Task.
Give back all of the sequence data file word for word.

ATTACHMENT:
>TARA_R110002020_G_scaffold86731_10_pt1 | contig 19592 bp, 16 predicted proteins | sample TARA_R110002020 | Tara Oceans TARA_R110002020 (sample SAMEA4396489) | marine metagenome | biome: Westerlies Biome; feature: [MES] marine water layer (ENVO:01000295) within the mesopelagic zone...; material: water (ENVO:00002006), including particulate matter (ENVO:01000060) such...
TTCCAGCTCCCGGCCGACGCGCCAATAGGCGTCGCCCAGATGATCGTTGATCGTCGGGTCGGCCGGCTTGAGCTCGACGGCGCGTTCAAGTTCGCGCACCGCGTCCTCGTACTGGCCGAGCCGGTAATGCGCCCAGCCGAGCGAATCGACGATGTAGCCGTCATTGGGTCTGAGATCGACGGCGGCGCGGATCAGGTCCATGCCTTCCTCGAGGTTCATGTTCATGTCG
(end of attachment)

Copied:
>TARA_R110002020_G_scaffold86731_10_pt1 | contig 19592 bp, 16 predicted proteins | sample TARA_R110002020 | Tara Oceans TARA_R110002020 (sample SAMEA4396489) | marine metagenome | biome: Westerlies Biome; feature: [MES] marine water layer (ENVO:01000295) within the mesopelagic zone...; material: water (ENVO:00002006), including particulate matter (ENVO:01000060) such...
TTCCAGCTCCCGGCCGACGCGCCAATAGGCGTCGCCCAGATGATCGTTGATCGTCGGGTCGGCCGGCTTGAGCTCGACGGCGCGTTCAAGTTCGCGCACCGCGTCCTCGTACTGGCCGAGCCGGTAATGCGCCCAGCCGAGCGAATCGACGATGTAGCCGTCATTGGGTCTGAGATCGACGGCGGCGCGGATCAGGTCCATGCCTTCCTCGAGGTTCATGTTCATGTCG